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high and Mighty Towering above Lincoln Center, this Deco-inspired pied-à-terre is all about the views. Ron Marshall of Ronald P. Marshall Inc., with Judy Sullivan for Safavieh Photography by Peter Rymwid Text by Rita Guarna Interior design by

At a lofty 50 floors above the streets of Manhattan, you could call it the ultimate pied-à-terre. The French term literally means “foot on the ground,” but here the residents sometimes have their heads quite literally in the clouds. Not surprisingly, the views were a big part of the attraction to this apartment, says designer Ron Marshall. So was the brand-newness of the luxury high-rise building. “My client’s main home is on the water in Connecti-

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cut,” he explains. “The house is quite grand, and it’s bustling with three generations of family life. For their city retreat, the couple wanted the opposite—modern, open, quiet, new and easy.” Marshall took care of “easy” with breathtaking efficiency. Giving himself a mere month to create a home from scratch, he went shopping at Safavieh’s Stamford, Connecticut, store and chose all of the furnishings from available stock. This strategy enabled a lightningfast move-in: “The owner picked up the keys at 8 A.M. Wednesday,” Marshall recalls, “and at 9 A.M., the Safavieh delivery trucked rolled up to the service entrance.” When the couple returned 48 hours later, everything was in place:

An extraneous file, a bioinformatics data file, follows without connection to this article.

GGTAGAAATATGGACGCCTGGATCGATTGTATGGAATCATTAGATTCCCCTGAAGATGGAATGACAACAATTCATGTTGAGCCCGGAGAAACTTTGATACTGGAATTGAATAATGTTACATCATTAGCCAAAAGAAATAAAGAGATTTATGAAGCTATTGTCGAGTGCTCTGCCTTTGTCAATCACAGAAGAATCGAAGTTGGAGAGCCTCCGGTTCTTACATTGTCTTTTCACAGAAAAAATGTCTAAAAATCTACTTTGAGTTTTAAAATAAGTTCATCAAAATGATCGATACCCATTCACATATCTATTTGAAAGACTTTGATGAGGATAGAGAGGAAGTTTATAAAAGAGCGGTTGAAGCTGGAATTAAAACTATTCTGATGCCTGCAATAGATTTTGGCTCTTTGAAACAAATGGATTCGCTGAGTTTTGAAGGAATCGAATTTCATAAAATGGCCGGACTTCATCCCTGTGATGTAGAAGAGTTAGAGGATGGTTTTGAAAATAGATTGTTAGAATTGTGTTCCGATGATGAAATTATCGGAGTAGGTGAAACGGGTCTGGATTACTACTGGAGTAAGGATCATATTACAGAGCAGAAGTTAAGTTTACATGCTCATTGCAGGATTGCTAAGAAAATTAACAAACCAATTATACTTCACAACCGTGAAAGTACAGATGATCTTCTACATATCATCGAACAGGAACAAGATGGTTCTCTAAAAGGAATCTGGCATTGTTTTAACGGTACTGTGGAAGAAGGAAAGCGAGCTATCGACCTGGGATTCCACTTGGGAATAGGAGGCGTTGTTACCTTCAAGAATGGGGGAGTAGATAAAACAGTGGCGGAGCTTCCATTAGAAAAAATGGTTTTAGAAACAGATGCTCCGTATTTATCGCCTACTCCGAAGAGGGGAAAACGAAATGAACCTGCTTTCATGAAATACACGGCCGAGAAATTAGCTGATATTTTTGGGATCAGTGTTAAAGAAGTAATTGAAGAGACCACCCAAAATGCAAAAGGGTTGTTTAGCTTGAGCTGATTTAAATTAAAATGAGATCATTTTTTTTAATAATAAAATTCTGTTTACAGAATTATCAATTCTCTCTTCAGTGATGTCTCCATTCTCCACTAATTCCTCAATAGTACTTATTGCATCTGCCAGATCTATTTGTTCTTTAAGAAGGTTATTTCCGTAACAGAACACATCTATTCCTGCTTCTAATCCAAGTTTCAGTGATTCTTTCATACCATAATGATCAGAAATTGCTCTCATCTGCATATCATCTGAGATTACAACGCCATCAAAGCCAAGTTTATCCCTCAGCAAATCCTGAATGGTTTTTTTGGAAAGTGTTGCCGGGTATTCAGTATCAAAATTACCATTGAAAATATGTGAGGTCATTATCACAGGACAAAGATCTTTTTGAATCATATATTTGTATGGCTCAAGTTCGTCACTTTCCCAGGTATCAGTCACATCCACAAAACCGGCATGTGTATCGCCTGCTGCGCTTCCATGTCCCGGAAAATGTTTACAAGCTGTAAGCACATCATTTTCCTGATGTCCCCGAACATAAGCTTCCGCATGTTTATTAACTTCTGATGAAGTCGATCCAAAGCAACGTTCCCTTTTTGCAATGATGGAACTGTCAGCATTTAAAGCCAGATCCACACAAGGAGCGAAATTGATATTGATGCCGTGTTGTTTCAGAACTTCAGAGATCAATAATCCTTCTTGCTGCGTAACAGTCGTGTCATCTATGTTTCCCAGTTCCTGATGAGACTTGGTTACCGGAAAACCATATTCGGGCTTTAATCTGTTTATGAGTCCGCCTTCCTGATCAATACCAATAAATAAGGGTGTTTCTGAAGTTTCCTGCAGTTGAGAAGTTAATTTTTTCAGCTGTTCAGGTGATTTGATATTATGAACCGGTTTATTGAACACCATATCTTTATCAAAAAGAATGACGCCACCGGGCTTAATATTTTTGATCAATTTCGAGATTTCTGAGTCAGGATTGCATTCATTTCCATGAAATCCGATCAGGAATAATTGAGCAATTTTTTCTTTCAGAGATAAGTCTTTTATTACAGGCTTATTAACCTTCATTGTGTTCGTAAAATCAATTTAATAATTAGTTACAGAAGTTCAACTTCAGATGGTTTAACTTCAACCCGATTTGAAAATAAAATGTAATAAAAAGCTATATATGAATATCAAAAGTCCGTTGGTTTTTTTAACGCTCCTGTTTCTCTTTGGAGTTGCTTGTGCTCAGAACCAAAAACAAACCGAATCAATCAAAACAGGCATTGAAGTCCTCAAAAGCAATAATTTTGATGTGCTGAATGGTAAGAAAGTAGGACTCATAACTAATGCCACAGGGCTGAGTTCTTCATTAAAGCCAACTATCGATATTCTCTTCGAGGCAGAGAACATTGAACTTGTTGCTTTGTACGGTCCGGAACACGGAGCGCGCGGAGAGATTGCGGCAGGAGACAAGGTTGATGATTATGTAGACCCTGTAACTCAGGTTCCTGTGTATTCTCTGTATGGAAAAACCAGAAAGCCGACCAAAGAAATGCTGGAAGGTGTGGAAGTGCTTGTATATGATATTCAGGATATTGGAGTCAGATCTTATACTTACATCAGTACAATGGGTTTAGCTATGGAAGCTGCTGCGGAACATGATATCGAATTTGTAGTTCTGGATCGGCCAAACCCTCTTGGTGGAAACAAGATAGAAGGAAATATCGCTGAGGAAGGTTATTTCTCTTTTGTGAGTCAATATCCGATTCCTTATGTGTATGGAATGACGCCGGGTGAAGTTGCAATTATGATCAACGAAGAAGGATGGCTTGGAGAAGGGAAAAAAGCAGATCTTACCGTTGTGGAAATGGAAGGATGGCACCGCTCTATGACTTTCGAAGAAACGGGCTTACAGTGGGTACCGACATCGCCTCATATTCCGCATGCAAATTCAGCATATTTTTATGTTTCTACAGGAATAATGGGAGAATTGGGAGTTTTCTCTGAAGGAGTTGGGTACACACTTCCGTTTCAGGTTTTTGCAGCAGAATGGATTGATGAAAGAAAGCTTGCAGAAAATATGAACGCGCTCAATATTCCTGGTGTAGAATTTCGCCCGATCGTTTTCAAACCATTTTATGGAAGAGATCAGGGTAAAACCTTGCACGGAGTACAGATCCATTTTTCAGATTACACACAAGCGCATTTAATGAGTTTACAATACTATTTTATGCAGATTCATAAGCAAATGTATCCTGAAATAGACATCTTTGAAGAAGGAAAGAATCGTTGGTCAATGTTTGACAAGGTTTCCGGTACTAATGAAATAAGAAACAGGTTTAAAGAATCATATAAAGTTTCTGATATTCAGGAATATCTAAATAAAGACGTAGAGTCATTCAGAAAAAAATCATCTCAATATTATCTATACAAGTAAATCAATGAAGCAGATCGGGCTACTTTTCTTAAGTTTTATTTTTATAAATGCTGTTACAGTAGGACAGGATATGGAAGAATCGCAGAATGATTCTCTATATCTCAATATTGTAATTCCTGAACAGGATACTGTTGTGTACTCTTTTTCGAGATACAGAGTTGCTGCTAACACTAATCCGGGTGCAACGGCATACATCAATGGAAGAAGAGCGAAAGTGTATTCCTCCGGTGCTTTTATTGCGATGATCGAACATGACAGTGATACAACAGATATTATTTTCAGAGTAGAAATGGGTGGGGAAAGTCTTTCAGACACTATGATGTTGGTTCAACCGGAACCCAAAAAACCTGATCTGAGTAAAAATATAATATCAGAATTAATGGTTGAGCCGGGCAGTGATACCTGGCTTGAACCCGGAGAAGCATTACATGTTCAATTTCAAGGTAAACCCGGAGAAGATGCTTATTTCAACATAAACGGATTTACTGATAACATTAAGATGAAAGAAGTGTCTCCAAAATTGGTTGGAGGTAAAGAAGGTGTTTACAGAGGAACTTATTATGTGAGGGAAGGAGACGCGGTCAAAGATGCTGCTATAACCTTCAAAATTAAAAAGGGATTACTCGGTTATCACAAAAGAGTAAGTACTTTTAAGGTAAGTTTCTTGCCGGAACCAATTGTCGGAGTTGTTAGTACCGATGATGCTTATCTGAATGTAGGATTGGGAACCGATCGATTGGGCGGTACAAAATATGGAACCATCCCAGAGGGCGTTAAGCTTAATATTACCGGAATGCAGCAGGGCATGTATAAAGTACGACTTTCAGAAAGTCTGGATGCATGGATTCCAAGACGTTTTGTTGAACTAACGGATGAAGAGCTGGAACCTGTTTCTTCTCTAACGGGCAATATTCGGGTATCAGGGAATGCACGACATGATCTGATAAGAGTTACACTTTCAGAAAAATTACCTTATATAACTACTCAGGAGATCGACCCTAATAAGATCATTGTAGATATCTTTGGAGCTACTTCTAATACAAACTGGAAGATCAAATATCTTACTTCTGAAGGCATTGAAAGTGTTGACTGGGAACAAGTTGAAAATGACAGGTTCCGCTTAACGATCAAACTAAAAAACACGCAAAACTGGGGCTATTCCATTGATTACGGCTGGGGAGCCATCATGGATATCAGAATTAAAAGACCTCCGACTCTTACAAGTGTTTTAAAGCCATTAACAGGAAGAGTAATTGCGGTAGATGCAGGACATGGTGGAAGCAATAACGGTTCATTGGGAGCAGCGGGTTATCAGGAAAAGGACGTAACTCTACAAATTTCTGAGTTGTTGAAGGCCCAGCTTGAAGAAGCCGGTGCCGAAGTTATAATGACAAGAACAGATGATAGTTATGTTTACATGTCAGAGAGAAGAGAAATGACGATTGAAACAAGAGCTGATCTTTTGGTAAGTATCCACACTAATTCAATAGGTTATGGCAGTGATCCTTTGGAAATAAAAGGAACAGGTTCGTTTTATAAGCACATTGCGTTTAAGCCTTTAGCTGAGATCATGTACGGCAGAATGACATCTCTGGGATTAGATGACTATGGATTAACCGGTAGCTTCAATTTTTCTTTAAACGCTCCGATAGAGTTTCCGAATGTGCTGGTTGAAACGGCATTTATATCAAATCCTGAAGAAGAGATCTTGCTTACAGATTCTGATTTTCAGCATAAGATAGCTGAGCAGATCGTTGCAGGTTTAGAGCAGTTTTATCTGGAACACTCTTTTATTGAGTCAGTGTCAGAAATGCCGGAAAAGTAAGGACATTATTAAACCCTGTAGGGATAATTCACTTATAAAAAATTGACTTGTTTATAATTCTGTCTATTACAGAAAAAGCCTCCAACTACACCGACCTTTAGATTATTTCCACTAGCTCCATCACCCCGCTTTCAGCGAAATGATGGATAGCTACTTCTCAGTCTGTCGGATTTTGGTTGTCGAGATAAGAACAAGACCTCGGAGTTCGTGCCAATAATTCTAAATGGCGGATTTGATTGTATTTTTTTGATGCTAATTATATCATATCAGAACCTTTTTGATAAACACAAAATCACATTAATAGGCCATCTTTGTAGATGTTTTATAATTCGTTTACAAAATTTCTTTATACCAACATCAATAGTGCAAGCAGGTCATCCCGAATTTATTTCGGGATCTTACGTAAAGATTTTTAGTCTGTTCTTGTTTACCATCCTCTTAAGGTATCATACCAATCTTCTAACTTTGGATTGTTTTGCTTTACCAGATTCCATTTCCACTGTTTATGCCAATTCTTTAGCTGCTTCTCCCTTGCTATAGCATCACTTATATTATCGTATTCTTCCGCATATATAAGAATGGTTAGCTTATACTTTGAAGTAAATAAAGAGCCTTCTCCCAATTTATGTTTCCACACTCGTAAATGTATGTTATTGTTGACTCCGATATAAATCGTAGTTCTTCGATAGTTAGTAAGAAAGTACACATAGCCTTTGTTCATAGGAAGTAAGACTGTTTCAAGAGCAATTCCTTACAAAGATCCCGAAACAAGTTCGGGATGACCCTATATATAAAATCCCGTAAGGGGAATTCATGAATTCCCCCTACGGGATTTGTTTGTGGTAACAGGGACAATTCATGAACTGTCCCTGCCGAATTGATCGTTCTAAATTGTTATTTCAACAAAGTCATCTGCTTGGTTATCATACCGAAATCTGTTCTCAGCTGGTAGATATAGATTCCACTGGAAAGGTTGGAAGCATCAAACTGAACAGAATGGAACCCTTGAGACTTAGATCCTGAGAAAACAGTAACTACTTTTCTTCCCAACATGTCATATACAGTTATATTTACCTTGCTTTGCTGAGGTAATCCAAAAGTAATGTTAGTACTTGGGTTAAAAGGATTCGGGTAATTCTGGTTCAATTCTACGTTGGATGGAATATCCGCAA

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Designer Ron Marshall kept the furniture low, light—and in the case of an iconic Knoll chair and waterfall console, see-through—so as not to compete with the sweeping views. He treated the dining area as a simple lounge, with armchairs and a drinks table, again allowing the view to take center stage.